8Recent examples of the former include María L. O. Muñoz, Stand Up and Fight: Participatory Indigenismo, Populism, and Mobilization in Mexico, 1970–1984 (Tucson: University of Arizona Press, 2016); David Dalton, Mestizo Modernity: Race, Technology, and the Body in Postrevolutionary Mexico (Gainesville: University of Florida Press, 2018); Stephen Lewis, Rethinking Mexican Indigenismo: The INI’s Coordinating Center in Highland Chiapas and the Fate of a Utopian Project (Albuquerque: University of New Mexico Press, 2018). Seminal studies of Afro-Mexicans include Herman L. Bennett, Africans in Colonial Mexico: Absolutism, Christianity, and Afro-Creole Consciousness, 1570–1640 (Bloomington: University of Indiana Press, 2005); Joan Bristol, Christians, Blasphemers, and Witches: Afro-Mexican Ritual Practice in the Seventeenth Century (Albuquerque: University of New Mexico Press, 2007); Frank Proctor, Damned Notions of Liberty: Slavery, Culture, and Power in Colonial Mexico, 1640–1769 (Albuquerque: University of New Mexico Press, 2010); Matthew Restall, The Black Middle: Africans, Mayans, and Spaniards in Colonial Yucatán (Stanford, CA: Stanford University Press, 2013).
9Roberto Chao Romero, The Chinese in Mexico, 1882–1940 (Tucson: University of Arizona Press, 2010); Julia María Schiavone Camacho, Chinese Mexicans: Transpacific Migration and the Search for a Homeland, 1910–1960 (Chapel Hill: University of North Carolina Press, 2012); Grace Delgado, Making the Chinese Mexican: Global Migration, Localism, and Exclusion in the U.S.-Mexico Borderlands (Stanford, CA: Stanford University Press, 2013); Tatiana Seijas, Asian Slaves in Colonial Mexico: From Chinos to Indians (Cambridge: Cambridge University Press, 2014).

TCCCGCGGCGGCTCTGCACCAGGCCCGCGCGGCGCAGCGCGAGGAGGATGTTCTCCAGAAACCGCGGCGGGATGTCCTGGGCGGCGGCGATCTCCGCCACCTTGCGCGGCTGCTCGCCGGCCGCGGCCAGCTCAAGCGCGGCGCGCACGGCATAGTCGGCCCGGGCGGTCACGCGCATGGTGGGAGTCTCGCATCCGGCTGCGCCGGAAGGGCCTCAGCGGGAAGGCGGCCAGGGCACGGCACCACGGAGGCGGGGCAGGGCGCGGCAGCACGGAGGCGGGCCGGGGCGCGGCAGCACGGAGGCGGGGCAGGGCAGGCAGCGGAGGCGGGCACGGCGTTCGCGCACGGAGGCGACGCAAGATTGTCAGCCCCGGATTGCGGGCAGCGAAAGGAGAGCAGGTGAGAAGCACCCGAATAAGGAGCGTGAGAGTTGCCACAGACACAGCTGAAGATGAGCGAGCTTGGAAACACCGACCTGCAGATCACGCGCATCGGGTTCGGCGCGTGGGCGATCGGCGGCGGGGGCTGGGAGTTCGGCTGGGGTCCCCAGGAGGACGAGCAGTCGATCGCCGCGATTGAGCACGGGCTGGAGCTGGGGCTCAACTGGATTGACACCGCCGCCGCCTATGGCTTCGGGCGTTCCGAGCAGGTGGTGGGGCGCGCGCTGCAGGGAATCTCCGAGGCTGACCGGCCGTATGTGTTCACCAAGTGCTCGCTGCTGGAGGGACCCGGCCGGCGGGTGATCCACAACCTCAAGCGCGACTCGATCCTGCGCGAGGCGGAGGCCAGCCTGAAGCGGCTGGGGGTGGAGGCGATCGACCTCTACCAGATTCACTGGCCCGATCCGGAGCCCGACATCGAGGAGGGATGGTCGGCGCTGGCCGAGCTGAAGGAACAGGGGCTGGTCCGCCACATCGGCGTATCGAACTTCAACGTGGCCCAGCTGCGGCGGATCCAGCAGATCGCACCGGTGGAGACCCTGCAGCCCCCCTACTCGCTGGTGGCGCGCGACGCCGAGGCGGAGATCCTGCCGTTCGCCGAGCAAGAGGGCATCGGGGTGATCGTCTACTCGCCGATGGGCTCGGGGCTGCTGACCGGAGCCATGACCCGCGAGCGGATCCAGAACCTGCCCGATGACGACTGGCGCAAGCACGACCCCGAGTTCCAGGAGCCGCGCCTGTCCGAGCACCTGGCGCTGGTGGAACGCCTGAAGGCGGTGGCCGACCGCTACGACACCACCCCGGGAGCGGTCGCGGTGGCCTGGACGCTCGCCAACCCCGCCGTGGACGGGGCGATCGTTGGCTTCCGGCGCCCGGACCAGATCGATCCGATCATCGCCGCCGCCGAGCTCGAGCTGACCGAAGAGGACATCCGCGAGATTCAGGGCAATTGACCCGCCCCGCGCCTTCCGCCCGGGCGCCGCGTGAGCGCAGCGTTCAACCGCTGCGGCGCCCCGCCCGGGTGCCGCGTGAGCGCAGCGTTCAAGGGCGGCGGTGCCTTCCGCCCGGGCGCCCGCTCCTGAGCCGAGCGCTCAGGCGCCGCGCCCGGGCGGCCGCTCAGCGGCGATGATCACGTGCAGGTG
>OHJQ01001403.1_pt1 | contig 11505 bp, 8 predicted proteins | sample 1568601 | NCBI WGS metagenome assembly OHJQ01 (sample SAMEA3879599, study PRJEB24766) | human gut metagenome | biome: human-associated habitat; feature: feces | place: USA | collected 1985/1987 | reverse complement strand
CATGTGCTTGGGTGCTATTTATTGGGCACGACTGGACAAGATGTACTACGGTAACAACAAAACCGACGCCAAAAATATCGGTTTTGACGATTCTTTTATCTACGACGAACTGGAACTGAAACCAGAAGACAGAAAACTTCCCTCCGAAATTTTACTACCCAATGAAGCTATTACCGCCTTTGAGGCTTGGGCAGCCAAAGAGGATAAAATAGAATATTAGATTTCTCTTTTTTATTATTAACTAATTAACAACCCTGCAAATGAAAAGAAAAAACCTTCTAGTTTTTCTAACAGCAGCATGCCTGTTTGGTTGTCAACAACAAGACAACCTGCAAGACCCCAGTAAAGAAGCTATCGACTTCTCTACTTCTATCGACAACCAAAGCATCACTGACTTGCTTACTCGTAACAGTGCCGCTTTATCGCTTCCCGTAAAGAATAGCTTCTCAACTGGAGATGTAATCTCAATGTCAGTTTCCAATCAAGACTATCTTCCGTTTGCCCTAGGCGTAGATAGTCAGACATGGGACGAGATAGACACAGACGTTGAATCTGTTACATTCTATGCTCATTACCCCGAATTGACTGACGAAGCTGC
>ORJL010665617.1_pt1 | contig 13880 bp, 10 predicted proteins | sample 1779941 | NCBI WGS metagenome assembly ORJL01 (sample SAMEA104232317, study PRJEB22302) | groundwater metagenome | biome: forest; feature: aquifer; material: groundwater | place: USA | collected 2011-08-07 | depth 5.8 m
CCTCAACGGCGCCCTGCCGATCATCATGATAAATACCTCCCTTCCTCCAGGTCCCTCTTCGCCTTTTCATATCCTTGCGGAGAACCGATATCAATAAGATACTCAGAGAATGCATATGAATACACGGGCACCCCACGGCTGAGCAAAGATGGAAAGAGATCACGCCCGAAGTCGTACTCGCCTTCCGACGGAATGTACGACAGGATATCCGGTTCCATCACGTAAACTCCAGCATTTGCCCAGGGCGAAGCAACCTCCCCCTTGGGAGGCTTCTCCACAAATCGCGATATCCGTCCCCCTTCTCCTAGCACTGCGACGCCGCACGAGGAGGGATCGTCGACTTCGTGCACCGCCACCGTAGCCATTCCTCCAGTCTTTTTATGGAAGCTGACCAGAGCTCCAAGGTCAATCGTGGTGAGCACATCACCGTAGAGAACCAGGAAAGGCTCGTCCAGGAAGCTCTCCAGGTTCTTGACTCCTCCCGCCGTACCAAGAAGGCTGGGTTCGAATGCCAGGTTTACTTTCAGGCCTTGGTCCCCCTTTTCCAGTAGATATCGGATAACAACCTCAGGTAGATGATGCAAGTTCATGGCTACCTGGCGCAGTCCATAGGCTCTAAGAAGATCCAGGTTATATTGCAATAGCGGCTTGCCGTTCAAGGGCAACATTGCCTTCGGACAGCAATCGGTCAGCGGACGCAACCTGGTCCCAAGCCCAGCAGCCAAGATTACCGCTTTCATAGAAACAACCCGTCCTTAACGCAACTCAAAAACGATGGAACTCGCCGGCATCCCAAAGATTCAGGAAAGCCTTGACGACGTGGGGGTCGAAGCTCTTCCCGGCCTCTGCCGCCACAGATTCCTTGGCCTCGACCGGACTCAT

10Recent and related works include Rick López, Crafting Mexico: Intellectuals, Artisans, and the State after the Revolution (Durham, NC: Duke University Press, 2010); Mary Coffey, How a Revolutionary Art Became Official Culture: Murals, Museums, and the Mexican State (Durham, NC: Duke University Press, 2012); Alejandro Anreus, Robin Greeley, and Leonard Folgarait, eds., Mexican Muralism: A Critical History (Berkeley: University of California Press, 2012); John Lear, Picturing the Proletariat: Artists and Labor in Revolutionary Mexico, 1908–1940 (Austin: University of Texas Press, 2017); Lynda Klich, The Noisemakers: Estridentismo, Vanguardism, and Social Action in Postrevolutionary Mexico (Oakland: University of California Press, 2018).
11Paul Gillingham and Benjamin Smith, eds., Dictablanda: Politics, Work, and Culture in Mexico, 1938–1968 (Durham, NC: Duke University Press, 2014); Randal Sheppard, A Persistent Revolution: History, Nationalism, and Politics in Mexico since 1968 (Albuquerque: University of New Mexico Press, 2016); Jaime Pensado and Enrique Ochoa, eds., México Beyond 1968: Revolutionaries, Radicals, and Repression during the Global Sixties and Subversive Seventies (Tucson: University of Arizona Press, 2018).
Carlos R. Hernández is the A. Kenneth Pye Visiting Assistant Professor in History at Southern Methodist University. He earned his PhD in Latin American and Caribbean History from Yale University in 2020 and is currently revising his dissertation into a book manuscript, provisionally titled Paradise Lost: Beach Tourism, the Mexican State, and the Making of Cancún.